The Capital Times, 12/20/16   Parent-child home visits prepare young Madisonians for success in kindergarten



Personalized early learning home visits focused on language development and literacy are setting up Dane County’s youngest citizens for success when they start school.

The Center for Families’ Parent-Child Home program prepares children and their parents for 4-year-old kindergarten and beyond. Parents across the county can sign up their 2-year-olds for the free two-year program.

Educators, known as home visitors, work with children and their families twice a week for 30 minutes per session. Home visitors focus on helping kids develop language, literacy and social-emotional skills. They also coach parents on how to reinforce the skills throughout the week.

The emphasis on parental involvement is critical, said Liz Kober, the coordinator for the Parent-Child Home program. “We consider the parent or caregiver to be the child’s first and most important teacher.”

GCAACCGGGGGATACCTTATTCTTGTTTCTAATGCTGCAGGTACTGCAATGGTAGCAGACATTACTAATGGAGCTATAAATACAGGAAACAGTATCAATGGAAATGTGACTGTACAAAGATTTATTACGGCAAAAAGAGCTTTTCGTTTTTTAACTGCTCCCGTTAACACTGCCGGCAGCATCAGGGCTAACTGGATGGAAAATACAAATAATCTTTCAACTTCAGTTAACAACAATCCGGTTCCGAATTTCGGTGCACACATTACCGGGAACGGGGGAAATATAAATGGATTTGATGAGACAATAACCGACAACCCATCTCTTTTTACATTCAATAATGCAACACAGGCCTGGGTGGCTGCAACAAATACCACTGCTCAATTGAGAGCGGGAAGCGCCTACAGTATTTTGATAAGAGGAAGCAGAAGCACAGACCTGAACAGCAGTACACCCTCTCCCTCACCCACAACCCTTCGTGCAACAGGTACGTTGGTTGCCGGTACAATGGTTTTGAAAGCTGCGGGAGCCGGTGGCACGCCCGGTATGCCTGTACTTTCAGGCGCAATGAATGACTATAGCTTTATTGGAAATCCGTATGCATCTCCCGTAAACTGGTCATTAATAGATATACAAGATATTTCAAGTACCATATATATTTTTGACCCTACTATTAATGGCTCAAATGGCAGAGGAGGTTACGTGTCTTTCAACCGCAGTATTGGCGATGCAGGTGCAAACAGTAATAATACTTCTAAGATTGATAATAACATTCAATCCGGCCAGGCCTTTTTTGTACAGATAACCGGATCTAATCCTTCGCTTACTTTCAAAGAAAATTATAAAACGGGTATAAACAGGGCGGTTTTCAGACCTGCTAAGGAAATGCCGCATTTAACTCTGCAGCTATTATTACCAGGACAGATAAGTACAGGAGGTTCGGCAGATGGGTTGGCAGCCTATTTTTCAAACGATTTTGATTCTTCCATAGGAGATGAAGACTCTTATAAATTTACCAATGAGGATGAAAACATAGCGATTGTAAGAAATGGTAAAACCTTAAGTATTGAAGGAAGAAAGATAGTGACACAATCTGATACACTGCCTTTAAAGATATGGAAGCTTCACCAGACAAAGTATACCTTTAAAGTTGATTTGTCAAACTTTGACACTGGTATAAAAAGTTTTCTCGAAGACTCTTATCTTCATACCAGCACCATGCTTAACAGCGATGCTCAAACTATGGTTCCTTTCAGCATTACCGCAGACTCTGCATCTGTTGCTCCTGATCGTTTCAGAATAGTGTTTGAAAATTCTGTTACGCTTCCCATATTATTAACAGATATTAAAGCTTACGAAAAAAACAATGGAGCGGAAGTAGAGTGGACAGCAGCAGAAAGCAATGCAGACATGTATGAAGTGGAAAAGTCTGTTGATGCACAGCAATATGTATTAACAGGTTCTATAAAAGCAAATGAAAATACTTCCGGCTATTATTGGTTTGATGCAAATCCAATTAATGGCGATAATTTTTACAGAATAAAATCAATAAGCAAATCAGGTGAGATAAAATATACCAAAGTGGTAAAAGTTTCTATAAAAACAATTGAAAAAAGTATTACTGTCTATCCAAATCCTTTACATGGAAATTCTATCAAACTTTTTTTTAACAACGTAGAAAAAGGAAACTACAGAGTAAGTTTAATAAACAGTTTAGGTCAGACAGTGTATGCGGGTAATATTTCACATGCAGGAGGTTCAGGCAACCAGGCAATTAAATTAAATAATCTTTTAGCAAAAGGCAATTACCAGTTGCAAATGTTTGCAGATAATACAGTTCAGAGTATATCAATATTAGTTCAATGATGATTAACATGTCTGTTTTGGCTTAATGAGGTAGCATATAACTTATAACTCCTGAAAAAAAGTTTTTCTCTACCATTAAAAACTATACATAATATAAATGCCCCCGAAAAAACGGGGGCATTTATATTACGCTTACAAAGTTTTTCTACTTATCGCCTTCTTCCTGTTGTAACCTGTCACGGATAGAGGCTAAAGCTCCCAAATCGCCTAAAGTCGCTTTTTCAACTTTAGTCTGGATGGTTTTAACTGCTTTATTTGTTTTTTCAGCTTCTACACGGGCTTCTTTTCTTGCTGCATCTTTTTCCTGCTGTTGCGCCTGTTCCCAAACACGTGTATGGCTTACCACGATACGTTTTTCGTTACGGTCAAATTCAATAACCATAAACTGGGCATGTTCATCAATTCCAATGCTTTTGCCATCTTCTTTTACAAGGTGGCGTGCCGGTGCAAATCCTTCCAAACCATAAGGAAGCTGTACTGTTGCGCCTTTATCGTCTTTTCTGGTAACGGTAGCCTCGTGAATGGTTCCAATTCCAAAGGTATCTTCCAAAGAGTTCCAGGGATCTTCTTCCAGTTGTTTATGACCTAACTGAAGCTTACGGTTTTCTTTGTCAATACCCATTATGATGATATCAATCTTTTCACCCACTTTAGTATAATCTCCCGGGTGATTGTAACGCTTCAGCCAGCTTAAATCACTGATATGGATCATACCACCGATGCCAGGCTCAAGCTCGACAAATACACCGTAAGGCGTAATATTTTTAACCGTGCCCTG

Parent-Child Home visits are available for families throughout Dane County, but it is also one focus of the county’s larger early childhood zone program that provides a variety of services to support families with young children in high-poverty areas. Dane County, the United Way, the city of Madison, area school districts and other local organizations are partners in the program.

Early childhood zones in Dane County include the Leopold Elementary School attendance area on Madison’s south side; Sun Prairie and Verona. With additional funding from the Rennebohm Foundation, Dane County will launch the next early childhood zone in the Blackhawk Middle School attendance area on Madison’s north side in 2017.

Low-income families who live in these areas have access to services like the Parent-Child Home program, as well as housing, employment and education assistance. Dane County Executive Joe Parisi said supporting young children, as well as their families, provides a foundation for the child to thrive once they start school.

“It is an intergenerational approach. We don’t just focus on the child. That is just one component of the situation. We really want to help stabilize that family and help that child succeed from the beginning,” Parisi said.


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